Shadow Chancellor of the Exchequer

The Shadow Chancellor of the Exchequer in the British Parliamentary system is the member of the Shadow Cabinet who is responsible for shadowing the Chancellor of the Exchequer. The title is given at the gift of the Leader of the Opposition and has no formal constitutional role, but is generally considered the second-most senior position on the opposition frontbench, after the Leader. Past Shadow Chancellors include Harold Wilson, James Callaghan, Ted Heath, Geoffrey Howe, Ken Clarke, Gordon Brown, and John McDonnell.

Shadow Chancellor of the Exchequer
Official portrait of Rachel Reeves.jpg
Incumbent
Rachel Reeves

since 9 May 2021
AppointerLeader of the Opposition
Inaugural holderRab Butler
WebsiteThe Shadow Cabinet

The current Shadow Chancellor is Rachel Reeves, who has held the position since 9 May 2021. She is the second woman to hold the position.

The name for the position has a mixed history. It is used to designate the lead economic spokesman for the Opposition. The name 'Shadow Chancellor' has also been used for the corresponding position for the Liberal Democrats, the Liberal Democrat Treasury spokesperson.[1] This was a source of humour for Chancellor Gordon Brown, who in 2005 played the two off against one another in Parliament, saying, "I, too, have a great deal of time for the shadow Chancellor who resides in Twickenham [Liberal Democrat Vince Cable], rather than the shadow Chancellor for the Conservative Party."[2]

List of Shadow ChancellorsEdit

Name Portrait Term of office Party Shadow Cabinet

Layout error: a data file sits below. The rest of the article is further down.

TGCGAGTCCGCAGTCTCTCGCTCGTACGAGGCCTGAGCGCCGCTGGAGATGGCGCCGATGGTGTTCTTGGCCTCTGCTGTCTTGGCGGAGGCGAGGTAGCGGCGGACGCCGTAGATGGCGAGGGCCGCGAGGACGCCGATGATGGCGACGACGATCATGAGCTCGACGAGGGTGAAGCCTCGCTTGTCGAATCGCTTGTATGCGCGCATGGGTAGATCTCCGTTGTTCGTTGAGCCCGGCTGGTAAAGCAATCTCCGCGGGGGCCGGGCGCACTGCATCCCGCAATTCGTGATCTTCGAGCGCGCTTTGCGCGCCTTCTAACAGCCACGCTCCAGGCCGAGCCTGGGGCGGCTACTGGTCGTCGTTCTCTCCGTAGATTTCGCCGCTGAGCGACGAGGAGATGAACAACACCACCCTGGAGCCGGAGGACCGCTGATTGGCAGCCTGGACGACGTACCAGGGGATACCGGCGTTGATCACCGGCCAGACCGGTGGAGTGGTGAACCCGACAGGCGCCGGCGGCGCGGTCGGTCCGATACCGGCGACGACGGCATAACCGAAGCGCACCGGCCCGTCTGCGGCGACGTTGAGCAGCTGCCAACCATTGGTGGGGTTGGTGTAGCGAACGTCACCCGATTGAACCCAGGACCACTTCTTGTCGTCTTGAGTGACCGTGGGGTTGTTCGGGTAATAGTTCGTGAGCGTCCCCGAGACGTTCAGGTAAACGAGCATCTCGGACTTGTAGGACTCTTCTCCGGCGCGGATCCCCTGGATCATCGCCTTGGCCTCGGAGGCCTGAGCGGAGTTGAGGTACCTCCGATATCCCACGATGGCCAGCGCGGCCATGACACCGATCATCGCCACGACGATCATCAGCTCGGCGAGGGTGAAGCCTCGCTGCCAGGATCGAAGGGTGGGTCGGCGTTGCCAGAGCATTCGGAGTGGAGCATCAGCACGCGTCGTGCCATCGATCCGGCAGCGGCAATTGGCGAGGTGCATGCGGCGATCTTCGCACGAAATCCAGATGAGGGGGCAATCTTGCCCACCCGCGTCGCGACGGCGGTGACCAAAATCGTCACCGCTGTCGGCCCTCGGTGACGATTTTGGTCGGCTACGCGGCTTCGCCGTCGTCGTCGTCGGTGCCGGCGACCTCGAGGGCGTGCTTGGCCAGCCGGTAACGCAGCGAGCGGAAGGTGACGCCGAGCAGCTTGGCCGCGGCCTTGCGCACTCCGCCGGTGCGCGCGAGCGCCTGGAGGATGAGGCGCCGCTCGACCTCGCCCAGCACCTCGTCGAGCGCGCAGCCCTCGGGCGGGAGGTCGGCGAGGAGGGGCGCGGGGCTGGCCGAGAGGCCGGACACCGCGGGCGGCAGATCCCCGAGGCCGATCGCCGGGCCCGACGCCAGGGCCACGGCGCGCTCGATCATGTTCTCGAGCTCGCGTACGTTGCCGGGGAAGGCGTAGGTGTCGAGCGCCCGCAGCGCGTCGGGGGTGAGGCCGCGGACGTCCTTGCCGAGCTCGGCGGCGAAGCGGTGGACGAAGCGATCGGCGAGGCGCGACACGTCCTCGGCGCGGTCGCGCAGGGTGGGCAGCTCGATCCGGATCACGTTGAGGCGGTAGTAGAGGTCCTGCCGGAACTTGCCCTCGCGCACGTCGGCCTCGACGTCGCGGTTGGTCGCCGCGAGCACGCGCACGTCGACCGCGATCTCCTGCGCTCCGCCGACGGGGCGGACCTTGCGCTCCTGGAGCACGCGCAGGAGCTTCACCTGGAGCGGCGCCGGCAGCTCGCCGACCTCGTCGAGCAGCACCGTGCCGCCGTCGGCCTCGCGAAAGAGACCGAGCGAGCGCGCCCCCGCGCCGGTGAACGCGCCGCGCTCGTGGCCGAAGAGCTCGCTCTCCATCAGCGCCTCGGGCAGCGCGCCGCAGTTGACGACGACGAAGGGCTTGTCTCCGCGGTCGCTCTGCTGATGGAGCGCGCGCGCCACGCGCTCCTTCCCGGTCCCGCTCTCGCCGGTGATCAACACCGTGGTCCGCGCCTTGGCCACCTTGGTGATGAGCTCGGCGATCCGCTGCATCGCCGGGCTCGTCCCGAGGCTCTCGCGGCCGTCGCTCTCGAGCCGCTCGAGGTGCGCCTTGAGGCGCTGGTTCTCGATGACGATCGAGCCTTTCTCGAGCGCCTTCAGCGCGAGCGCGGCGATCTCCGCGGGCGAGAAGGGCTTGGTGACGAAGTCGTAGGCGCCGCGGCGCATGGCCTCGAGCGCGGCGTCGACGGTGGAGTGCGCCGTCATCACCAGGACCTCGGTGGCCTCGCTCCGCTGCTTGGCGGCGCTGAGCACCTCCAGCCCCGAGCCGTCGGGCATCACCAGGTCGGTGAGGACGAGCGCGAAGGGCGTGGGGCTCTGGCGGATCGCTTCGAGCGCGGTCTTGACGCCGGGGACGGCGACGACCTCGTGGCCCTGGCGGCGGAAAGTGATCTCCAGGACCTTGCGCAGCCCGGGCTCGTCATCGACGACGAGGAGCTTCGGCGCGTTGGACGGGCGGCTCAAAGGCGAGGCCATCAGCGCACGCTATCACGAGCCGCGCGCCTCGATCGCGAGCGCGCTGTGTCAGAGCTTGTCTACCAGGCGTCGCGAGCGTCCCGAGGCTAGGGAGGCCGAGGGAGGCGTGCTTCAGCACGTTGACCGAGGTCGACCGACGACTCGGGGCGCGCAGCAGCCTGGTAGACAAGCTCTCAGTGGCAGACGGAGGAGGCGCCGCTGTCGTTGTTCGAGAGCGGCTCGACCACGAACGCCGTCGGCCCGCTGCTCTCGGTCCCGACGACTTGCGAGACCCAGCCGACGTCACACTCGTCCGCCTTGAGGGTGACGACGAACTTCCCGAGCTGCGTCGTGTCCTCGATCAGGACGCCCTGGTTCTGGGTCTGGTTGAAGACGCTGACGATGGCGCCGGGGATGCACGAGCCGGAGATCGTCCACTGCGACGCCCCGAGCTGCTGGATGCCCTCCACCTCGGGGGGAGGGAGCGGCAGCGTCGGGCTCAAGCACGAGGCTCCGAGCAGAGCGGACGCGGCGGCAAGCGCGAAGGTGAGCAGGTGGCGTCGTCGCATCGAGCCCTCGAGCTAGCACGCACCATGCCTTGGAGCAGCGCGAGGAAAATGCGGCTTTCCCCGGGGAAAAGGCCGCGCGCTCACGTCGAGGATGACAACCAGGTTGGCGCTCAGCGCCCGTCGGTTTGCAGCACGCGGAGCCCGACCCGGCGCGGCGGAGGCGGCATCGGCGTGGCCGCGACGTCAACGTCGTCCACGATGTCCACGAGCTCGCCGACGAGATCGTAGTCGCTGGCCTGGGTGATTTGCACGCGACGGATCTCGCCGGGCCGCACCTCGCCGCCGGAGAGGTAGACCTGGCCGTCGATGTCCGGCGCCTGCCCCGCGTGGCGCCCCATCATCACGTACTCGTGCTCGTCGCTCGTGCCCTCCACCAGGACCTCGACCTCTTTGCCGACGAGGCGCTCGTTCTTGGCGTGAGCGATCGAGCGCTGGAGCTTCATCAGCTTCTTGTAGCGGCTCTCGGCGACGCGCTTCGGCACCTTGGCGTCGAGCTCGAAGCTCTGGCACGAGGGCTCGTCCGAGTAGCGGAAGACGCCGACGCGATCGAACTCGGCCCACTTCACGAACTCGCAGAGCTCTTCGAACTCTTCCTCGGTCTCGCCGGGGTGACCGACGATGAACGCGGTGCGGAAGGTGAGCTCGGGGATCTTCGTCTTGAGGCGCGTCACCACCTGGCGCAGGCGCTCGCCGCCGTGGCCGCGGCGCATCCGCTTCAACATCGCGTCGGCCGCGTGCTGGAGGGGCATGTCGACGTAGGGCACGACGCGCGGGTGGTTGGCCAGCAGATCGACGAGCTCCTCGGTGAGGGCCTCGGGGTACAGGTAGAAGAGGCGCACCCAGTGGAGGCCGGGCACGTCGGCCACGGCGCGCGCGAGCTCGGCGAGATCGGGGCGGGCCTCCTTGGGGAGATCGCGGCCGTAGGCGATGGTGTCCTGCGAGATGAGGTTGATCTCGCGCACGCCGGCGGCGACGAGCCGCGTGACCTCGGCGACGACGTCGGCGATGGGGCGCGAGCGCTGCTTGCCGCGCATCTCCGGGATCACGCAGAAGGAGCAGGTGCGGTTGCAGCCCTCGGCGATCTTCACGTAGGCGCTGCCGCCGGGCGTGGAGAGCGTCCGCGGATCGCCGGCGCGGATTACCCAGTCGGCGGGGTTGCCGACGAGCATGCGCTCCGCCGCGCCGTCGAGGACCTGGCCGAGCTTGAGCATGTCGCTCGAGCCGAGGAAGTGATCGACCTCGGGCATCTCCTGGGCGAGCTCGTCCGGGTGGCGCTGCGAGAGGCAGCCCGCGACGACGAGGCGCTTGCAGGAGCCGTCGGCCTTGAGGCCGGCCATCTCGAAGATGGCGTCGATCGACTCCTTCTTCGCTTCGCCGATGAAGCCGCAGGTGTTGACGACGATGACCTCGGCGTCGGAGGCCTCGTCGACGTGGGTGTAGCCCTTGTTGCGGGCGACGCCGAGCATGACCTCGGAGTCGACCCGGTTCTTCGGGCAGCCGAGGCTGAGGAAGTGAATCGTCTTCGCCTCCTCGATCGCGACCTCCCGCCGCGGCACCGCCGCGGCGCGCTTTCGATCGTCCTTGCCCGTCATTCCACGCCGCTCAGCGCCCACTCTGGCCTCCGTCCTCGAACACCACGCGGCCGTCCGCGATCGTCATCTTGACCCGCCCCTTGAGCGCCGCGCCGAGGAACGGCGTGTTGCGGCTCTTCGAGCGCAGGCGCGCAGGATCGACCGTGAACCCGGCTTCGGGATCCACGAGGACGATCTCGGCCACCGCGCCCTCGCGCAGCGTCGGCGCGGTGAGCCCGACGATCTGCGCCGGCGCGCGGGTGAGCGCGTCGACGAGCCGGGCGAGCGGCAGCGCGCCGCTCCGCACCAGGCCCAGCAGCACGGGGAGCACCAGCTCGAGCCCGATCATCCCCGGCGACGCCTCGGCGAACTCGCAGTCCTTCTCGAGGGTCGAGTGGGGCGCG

Rab Butler   10 December 1950 26 October 1951 Conservative
Hugh Gaitskell   26 October 1951 14 December 1955 Labour Attlee
Harold Wilson   14 December 1955 2 November 1961 Gaitskell
James Callaghan   2 November 1961 15 October 1964
Wilson I
Reginald Maudling   15 October 1964 16 February 1965[3] Conservative Douglas-Home
Edward Heath   16 February 1965[4] 11 November 1965 Heath I
Iain Macleod   11 November 1965 20 June 1970
Roy Jenkins   20 June 1970 19 April 1972 Labour Wilson II
Denis Healey   19 April 1972 4 March 1974
Robert Carr   4 March 1974 11 February 1975 Conservative Heath II
Sir Geoffrey Howe   11 February 1975 4 May 1979 Thatcher
Denis Healey   4 May 1979 8 December 1980 Labour Callaghan
Peter Shore   8 December 1980 31 October 1983 Foot
Roy Hattersley   31 October 1983 13 July 1987 Kinnock
John Smith   13 July 1987 24 July 1992
Gordon Brown   24 July 1992 2 May 1997 Smith
Beckett
Blair
Ken Clarke   2 May 1997 11 June 1997 Conservative Major
Peter Lilley   11 June 1997 2 June 1998 Hague
Francis Maude   2 June 1998 1 February 2000
Michael Portillo   1 February 2000 18 September 2001
Michael Howard   18 September 2001 6 November 2003 Duncan Smith
Oliver Letwin   6 November 2003 10 May 2005 Howard
George Osborne   10 May 2005 11 May 2010
Cameron
Alistair Darling   11 May 2010 8 October 2010 Labour Harman I
Alan Johnson   8 October 2010 20 January 2011 Miliband
Ed Balls   20 January 2011 11 May 2015
Chris Leslie   11 May 2015 12 September 2015 Harman II
John McDonnell   13 September 2015 5 April 2020 Corbyn
Anneliese Dodds   5 April 2020 9 May 2021 Starmer
Rachel Reeves   9 May 2021 Incumbent

ReferencesEdit

  1. ^ Parker, George (18 October 2014). "Alexander to replace Cable as LibDem shadow chancellor". Financial Times. London. Retrieved 5 July 2015.
  2. ^ Department of the Official Report (Hansard), House of Commons, Westminster (5 December 2005). "House of Commons Hansard Debates for 5 Dec 2005 (pt 8)". Publications.parliament.uk. Archived from the original on 28 October 2016. Retrieved 5 September 2019.{{cite web}}: CS1 maint: multiple names: authors list (link)
  3. ^ Baston 2004, 246
  4. ^ Baston 2004, 246

BookEdit

  • Lewis Baston (2004) Reggie: The Life of Reginald Maudling. Sutton Publishing. ISBN 0-7509-2924-3